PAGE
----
Warren I. Cohen, The History of American-East Asian Relations: Cutting Edge of the i s t o r y 9 (Spring 1985): 101-12. Historical Profession, Diplomatic H Thomas J. McCormick, Drift or Mastery? A Corporatist Synthesis for American Diplomatic History, Reviews in American History 10 (December 1982): 318-30.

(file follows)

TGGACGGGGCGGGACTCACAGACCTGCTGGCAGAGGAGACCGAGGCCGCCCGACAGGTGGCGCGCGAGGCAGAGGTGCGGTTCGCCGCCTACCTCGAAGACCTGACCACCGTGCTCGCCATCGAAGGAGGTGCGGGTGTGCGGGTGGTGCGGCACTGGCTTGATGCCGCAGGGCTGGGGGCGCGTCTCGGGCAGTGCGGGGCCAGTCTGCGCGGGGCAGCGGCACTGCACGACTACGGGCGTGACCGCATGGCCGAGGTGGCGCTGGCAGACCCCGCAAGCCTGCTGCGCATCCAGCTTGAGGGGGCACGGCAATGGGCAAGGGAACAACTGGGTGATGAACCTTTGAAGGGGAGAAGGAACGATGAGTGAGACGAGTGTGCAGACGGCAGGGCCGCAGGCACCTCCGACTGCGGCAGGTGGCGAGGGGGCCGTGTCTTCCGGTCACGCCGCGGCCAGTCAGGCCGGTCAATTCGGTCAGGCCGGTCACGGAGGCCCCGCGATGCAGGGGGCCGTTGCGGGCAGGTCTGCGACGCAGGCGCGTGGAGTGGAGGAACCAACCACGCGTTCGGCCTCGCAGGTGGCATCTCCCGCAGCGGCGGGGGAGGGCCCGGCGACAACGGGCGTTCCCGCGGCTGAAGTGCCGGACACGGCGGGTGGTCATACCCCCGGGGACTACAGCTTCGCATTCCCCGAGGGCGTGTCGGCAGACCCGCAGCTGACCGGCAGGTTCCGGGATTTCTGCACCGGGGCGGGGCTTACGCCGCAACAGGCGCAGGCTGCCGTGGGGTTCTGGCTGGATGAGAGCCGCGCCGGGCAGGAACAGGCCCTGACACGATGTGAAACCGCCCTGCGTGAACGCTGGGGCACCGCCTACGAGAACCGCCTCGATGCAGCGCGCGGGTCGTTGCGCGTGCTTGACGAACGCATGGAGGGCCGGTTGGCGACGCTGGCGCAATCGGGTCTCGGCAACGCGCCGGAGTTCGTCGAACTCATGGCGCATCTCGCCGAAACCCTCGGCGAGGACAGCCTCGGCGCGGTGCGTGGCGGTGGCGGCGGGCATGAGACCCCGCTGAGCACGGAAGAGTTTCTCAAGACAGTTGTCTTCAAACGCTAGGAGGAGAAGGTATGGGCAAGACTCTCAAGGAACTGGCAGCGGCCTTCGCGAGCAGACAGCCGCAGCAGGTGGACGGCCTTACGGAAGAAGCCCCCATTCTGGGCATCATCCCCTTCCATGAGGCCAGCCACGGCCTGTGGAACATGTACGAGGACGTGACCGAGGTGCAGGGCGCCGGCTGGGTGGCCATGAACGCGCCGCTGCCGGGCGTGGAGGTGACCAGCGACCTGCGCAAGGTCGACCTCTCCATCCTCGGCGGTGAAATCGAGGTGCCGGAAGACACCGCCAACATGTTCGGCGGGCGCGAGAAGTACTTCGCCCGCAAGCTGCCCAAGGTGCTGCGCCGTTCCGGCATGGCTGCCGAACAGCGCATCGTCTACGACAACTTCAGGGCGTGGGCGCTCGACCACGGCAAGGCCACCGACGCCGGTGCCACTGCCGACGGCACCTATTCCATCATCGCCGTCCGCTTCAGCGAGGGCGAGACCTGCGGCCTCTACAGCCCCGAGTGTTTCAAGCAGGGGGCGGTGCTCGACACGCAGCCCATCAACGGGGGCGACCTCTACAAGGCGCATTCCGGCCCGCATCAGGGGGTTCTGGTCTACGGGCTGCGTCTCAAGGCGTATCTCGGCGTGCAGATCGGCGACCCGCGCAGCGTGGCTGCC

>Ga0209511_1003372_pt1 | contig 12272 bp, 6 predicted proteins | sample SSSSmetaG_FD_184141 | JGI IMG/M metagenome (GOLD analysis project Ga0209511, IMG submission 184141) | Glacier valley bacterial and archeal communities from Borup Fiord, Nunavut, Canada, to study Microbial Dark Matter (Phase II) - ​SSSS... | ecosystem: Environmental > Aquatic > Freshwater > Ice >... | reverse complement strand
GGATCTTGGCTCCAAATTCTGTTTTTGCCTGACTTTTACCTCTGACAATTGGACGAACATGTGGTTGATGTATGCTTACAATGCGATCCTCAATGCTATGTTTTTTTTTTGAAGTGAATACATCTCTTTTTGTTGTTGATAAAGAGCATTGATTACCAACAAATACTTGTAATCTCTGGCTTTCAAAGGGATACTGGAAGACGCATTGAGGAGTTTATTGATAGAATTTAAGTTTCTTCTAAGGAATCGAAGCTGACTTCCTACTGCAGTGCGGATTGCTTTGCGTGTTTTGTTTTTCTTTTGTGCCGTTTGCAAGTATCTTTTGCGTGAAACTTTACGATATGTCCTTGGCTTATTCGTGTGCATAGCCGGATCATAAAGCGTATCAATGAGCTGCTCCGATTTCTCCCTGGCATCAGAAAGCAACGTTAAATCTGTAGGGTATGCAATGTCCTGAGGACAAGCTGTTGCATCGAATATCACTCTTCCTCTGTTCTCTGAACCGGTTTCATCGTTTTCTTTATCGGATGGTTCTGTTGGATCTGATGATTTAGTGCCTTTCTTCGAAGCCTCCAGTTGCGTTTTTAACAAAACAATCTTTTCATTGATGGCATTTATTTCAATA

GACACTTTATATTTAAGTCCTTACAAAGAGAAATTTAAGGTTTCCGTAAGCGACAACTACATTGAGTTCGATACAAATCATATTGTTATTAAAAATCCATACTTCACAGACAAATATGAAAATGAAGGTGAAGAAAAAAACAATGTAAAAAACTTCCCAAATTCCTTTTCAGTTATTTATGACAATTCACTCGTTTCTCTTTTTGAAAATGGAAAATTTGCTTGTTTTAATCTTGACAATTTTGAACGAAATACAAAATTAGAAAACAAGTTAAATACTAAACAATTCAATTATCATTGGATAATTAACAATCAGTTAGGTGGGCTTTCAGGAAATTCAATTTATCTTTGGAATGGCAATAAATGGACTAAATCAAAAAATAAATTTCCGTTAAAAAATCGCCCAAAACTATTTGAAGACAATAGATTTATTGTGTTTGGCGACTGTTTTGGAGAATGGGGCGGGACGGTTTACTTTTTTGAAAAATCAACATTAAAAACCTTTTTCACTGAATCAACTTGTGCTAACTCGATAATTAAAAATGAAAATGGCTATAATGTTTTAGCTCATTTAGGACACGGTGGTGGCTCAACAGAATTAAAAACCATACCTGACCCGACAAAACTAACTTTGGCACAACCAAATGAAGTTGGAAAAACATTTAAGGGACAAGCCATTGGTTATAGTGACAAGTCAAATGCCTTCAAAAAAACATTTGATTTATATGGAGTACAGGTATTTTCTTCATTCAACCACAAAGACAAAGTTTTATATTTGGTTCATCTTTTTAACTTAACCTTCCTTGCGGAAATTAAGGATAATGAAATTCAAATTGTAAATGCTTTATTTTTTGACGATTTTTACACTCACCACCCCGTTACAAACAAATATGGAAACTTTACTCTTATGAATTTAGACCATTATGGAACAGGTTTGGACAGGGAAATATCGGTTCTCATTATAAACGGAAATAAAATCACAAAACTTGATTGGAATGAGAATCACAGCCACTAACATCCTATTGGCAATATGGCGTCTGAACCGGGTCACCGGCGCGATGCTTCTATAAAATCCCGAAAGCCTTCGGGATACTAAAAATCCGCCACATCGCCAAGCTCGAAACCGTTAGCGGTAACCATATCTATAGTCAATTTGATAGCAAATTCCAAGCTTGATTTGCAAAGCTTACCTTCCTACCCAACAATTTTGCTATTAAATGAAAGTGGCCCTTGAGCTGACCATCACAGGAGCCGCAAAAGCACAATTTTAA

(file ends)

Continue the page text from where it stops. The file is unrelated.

Maier, and others has laid to rest forever the myth that the United States detached itself from involvement in European affairs after World War I.5 The work of Hogan and Maier, in addition, is revealing previously unsuspected analogies between this period and Washingtons more widely known role in European reconstruction after World War II.6 And Robert Griffith has recently suggested ways in which the corporatist model can illuminate our understanding of the Dwight D. Eisenhower years as well; surely a president whose first cabinet included eight millionaires and a plumber understood the concept of corporatism very well. No doubt there will be other subjects to which a corporatist analysis will lend itself my own candidate would be the influence of what Maier has called productionism on the formulation of post-World War I1 national security policy, especially in connection with the drafting of NSC-68. As a result of these successful and potentially successful applications, corporatism has become a fashionable concept within the profession. It isalmost-the historiographical equivalent of designer jeans. To the extent that there exists, these days, a foundation upon which a new diplomatic history synthesis might be constructed, corporatism appears to be the most likely candidate. Before we all rush into a frenzy of corporatist lumping, though, I hope we will take some time to think about the limitations of corporatism as an explanatory model. There are, it seems to me, a number of problems to which a corporatist framework does not appropriately lend itself, and I wonder whether we should not give some attention to these before we leap to embrace that approach as, in McCormicks words, an ecumenical and sophisticated way out of our drift. Let me cite some examples of what I mean. The first has to do with corporatisms reliance upon consensus. It strikes me as noteworthy that corporatist analyses tend to be spplied successfully to periods when there existed a fairly broad agreement, both within and outside government, as to what the foreign policy agenda ought to be-the 1920s, the late 1940s, or the 1950s. I have yet to see a persuasive corporatist account of more contentious episodes, such as the debate over American entry into